Why Weddings Make Us Feel Good

What blood tests after taking vows tell us about the power of bonding.

Posted Apr 17, 2014

I traveled for 38 hours to the village of Waterrow, moorland in southwestern England—just to take blood from a wedding party. I hadn't met the bride, Linda, or her fiancé, Nic, nor their family or any of their friends. I was an interloper with a syringe.

Linda is a reporter for New Scientist magazine and she and her editor, Roger Highfield, had been reporting on my discoveries about oxytocin, empathy, and moral behaviors for several years. They had the inspired idea to fly me to Devonshire to attend Linda's wedding and take blood and saliva samples from the bride and groom and their families and friends before and after the wedding. We thought that the joy of their union might cause a spike in oxytocin.

I arranged to borrow an expensive centrifuge from the University of Exeter, and had 30 kilos of dry ice sent from London to Waterrow, a village so small it has no street addresses.

As I finally pulled into Huntsham Court, a dilapidated late Anglo-Saxon church set the scene. The church was at the center of an estate first recorded as owned in the 12th century. The manor has been available for rent since the last family member to own it died childless in 1988. He is buried in the churchyard cemetery.

One hundred and sixty guests walked the manor in formal finery. They eyed me, some knowing why I was there, others simply amused at a man in a lab coat walking into a wedding. A room off the grand ballroom had a sign on that read, Science Lab. I unpacked 156 pre-labeled test tubes for blood, and then alcohol preps, band-aids, and everything else I needed and organized them on an ornate refectory table.

Twelve other people followed. Beside me was a nurse to draw the blood, and a general practitioner in case we needed more help. We did a second round of blood draws immediately after the vows were said. After her romantic kiss with her new husband, we pulled Linda aside to take her blood again. The doctor, nurse, and I got into a rhythm: They stuck the arms with needles and I jammed tubes on each line. We collected 24 more tubes of blood in 10 minutes.

I kept 52 tubes of whole blood cold in a fancy pot of ice so the faint signature of oxytocin wouldn't vanish. After everyone left, I spun the tubes in the centrifuge in my dining-room science lab and pipetted plasma into microtubes.

Blood and weddings are inextricably linked. Weddings are about sustaining our species by ensuring that couples bond to each other. We are born in blood, and many of us die that way, too. Some traditional cultures hang the marital sheet over a balcony the first morning to evidence that the bride's initiation into reproduction has begun. At this wedding, the bridesmaids' dresses were deep crimson, the color of richly oxygenated blood.

The hard part was over. I just had to transport the samples on dry ice to London and FedEx them home.

What we found next was more of a surprise: Think about the bride as the sun, the center of the wedding solar system. I plotted how close each member of the bridal party was to the bride and then compared each person's change in oxytocin to Linda's. I drew planets around the bride-as-Sun, with the radius of each "planet" being their compared-to-the-bride change in oxytocin. The closest planet in this loving solar system? The mother of the bride, who was just four units away from Linda with a 24 percent change in oxytocin. Next, at nine units from the bride, was the father of the groom. (The father of the bride declined the blood draws and the mother of the groom had been ill and I chose not to take her blood.) At 15 units away was the groom. Two male friends of Linda's were next, and then her brother. Others fanned out from there, with the largest distance from the bride being a female friend at 45 units.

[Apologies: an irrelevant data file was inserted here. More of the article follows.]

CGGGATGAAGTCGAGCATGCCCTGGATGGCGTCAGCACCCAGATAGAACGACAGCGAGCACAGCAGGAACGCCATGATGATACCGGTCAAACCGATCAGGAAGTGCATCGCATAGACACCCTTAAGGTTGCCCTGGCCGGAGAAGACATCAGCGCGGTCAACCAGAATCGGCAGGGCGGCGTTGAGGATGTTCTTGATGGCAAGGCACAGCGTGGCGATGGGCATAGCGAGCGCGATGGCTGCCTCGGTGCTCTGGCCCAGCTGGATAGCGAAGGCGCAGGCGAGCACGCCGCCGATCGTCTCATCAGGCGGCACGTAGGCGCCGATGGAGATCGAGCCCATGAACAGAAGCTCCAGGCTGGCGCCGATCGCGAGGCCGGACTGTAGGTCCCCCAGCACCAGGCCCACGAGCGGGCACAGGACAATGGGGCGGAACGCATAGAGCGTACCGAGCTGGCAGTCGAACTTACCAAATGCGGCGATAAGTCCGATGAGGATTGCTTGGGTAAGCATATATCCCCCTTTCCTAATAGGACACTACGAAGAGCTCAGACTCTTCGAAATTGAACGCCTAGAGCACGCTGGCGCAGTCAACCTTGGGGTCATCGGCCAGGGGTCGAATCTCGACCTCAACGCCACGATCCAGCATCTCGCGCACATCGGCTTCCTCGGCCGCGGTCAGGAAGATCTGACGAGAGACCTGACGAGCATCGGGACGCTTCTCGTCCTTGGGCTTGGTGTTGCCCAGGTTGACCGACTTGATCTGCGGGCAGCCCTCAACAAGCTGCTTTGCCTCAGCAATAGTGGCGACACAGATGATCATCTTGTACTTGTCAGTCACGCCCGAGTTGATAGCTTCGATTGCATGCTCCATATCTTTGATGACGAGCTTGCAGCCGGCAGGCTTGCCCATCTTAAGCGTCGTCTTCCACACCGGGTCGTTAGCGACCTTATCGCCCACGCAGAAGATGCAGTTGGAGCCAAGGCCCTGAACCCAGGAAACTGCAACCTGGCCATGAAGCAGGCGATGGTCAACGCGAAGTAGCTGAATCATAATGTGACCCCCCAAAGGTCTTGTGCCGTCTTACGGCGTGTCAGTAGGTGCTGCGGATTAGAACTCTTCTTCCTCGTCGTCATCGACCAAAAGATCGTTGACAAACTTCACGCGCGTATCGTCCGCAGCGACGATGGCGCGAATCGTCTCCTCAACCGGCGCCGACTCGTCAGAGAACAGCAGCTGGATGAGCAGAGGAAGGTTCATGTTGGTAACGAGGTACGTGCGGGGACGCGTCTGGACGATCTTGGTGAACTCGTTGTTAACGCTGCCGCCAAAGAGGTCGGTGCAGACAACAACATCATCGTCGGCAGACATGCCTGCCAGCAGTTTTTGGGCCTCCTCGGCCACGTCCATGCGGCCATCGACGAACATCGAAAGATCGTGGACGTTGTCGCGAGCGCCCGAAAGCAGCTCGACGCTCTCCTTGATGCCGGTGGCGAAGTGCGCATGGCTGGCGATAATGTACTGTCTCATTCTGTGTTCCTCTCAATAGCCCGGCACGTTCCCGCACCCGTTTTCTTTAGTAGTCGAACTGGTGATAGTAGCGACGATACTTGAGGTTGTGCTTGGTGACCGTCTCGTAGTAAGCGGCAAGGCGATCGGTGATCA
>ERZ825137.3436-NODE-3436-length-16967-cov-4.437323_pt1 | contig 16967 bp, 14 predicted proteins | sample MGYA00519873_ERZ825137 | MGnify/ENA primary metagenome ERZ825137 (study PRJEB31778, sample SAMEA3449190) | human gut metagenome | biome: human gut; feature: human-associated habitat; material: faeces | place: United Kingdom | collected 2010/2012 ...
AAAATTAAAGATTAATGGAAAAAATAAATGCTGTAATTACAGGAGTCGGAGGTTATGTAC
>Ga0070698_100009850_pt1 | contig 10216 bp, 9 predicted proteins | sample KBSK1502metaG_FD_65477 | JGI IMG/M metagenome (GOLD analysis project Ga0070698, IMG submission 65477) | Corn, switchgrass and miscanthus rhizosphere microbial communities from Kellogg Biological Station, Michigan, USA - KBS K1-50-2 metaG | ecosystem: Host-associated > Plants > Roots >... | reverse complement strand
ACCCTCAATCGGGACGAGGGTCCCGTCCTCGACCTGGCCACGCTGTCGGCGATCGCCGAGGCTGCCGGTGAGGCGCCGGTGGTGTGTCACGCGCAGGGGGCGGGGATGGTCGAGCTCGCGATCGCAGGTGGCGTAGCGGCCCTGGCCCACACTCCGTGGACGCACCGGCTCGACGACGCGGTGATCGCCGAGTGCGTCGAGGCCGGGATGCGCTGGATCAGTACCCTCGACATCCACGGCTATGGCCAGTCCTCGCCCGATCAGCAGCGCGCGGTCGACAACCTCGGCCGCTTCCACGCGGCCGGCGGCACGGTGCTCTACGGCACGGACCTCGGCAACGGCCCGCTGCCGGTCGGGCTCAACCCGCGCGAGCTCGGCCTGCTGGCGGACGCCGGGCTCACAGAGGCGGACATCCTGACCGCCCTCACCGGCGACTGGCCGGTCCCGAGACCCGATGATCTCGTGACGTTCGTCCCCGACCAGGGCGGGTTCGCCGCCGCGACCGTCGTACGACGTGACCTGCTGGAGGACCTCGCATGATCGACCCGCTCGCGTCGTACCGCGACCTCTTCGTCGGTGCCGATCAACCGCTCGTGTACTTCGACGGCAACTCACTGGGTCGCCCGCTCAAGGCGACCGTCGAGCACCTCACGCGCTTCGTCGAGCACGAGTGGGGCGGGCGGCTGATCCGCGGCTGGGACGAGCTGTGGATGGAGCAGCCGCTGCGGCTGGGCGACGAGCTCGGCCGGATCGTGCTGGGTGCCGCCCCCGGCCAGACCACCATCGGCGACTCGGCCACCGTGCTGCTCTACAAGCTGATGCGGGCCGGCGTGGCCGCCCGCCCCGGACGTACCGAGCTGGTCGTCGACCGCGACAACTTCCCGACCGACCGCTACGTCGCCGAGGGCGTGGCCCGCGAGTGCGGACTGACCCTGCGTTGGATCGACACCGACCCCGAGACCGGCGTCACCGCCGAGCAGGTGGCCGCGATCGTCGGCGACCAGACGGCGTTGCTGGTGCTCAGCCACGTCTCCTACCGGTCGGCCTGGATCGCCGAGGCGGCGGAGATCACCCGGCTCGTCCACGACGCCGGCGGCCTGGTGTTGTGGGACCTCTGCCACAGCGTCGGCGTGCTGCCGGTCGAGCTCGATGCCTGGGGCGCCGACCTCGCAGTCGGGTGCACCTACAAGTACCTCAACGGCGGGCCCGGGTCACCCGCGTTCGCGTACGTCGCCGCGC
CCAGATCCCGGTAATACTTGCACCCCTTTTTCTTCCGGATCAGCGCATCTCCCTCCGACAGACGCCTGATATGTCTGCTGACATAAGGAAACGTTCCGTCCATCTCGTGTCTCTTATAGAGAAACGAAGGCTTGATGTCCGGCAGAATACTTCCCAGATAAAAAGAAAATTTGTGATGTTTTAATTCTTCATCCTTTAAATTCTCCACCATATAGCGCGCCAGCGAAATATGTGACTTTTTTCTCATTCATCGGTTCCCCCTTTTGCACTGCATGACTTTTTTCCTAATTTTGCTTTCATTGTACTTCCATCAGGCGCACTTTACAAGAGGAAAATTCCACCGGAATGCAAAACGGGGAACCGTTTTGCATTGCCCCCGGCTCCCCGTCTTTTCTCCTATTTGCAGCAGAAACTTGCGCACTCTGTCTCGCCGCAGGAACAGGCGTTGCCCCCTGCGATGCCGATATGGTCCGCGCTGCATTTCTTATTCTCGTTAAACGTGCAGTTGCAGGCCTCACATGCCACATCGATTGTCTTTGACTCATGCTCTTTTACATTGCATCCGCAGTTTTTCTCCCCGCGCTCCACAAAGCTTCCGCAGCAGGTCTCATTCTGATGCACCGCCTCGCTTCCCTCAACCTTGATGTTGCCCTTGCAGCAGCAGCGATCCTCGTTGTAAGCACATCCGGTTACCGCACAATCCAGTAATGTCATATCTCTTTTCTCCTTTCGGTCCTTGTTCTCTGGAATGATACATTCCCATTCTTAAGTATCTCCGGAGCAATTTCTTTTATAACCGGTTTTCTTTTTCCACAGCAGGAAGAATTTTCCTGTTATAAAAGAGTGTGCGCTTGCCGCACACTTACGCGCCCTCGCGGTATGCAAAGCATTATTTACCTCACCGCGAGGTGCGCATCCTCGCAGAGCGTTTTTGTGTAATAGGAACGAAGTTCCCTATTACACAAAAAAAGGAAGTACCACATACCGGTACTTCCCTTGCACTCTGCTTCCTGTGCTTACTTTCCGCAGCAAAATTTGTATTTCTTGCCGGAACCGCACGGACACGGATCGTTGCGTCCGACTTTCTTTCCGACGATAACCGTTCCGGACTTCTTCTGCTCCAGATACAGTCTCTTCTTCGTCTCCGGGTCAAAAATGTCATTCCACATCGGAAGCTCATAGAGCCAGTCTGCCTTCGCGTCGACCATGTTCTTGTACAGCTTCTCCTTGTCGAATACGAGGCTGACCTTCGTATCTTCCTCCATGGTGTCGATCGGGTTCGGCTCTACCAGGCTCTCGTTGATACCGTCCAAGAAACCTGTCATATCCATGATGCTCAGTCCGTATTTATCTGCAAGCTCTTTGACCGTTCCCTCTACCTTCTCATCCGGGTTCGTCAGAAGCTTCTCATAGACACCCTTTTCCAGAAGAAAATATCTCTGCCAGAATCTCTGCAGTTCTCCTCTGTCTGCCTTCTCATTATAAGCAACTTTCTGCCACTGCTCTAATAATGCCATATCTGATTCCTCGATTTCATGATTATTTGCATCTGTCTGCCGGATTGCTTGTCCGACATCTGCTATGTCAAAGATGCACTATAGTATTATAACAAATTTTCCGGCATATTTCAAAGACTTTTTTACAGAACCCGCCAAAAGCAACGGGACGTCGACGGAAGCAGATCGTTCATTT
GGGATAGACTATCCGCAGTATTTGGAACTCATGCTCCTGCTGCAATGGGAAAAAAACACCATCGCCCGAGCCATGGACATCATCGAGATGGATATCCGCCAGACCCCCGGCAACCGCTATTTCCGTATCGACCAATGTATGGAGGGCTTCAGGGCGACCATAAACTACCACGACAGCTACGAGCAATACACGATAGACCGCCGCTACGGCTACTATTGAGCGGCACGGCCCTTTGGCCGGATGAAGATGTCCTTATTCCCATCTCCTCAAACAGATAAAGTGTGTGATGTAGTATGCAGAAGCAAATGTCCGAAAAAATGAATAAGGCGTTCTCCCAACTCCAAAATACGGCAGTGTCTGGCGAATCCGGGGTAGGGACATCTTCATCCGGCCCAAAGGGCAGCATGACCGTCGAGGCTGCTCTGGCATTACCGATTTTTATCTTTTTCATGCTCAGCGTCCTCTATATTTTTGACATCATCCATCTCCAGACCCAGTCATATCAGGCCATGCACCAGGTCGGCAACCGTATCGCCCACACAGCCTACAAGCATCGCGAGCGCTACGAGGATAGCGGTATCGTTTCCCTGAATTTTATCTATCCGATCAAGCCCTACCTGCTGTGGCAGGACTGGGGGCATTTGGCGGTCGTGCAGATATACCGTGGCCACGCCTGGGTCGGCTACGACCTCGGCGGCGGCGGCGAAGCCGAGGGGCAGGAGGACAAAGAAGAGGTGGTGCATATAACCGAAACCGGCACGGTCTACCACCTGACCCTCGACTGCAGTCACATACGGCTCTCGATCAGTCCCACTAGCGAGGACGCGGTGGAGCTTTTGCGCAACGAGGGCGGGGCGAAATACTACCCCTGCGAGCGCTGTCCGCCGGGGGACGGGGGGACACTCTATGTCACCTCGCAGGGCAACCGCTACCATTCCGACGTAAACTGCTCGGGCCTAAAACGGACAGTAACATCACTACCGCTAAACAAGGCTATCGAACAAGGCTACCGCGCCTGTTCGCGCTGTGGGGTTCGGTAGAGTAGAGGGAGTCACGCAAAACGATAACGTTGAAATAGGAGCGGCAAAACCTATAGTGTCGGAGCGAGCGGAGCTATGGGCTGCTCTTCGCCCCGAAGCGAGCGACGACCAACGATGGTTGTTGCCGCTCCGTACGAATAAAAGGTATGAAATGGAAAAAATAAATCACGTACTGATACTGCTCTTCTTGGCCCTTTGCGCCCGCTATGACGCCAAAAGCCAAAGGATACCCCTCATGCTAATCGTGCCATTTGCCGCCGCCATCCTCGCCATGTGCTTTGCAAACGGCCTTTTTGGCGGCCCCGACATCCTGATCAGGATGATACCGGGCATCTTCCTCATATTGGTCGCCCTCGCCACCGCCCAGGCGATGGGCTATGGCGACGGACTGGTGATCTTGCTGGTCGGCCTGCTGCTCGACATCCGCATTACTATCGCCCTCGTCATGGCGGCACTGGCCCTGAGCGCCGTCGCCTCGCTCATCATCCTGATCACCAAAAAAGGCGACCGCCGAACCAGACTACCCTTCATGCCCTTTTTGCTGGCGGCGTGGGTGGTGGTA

We found a couple of other interesting things: Not surprisingly, the bride and her mother also had huge spikes in the stress hormones adrenocorticotropic hormone and cortisol. However, the groom, and most everyone else, was calm. We also measured testosterone and vasopressin in the male members of the bridal party, hormones associated with libido and bonding by males to their mates. The groom stood out on both of these measures—his testosterone spiked 90 percent after the vows. (Perhaps he was fantasizing about the honeymoon.) And his vasopressin showed the biggest drop in the group, 18 percent. Maybe this bonding hormone became less necessary after he publicly bonded with his beloved.

What does this all mean?

We spend hundreds of thousands of dollars to bring those closest to us to one place for the ancient wedding ritual. We hope for the future, and we cry with joy (and jealousy, one half-drunk woman at Huntsham confessed to me). We share the love of the bride and groom as we release oxytocin with them. We are their insurance policy against the inevitable slammed doors, frozen stares, and petty wickedness that every marriage must endure. By attending and physiologically sharing the wedding, we are committing to help keep this couple together with a sympathetic ear or a couch to sleep on if things go wrong. We all have a stake in the survival of the human family and join together as a super-organism to insure people reproduce and invest in their children. We call this marriage.

Eloping may seem simple but few do it. We are social creatures and marriage is perhaps our most important social activity because it is where we see and feel that most human emotion, love.

This was written as the original introduction to The Moral Molecule: The Source of Love and Prosperity. The published book begins with a shorter version of this adventure.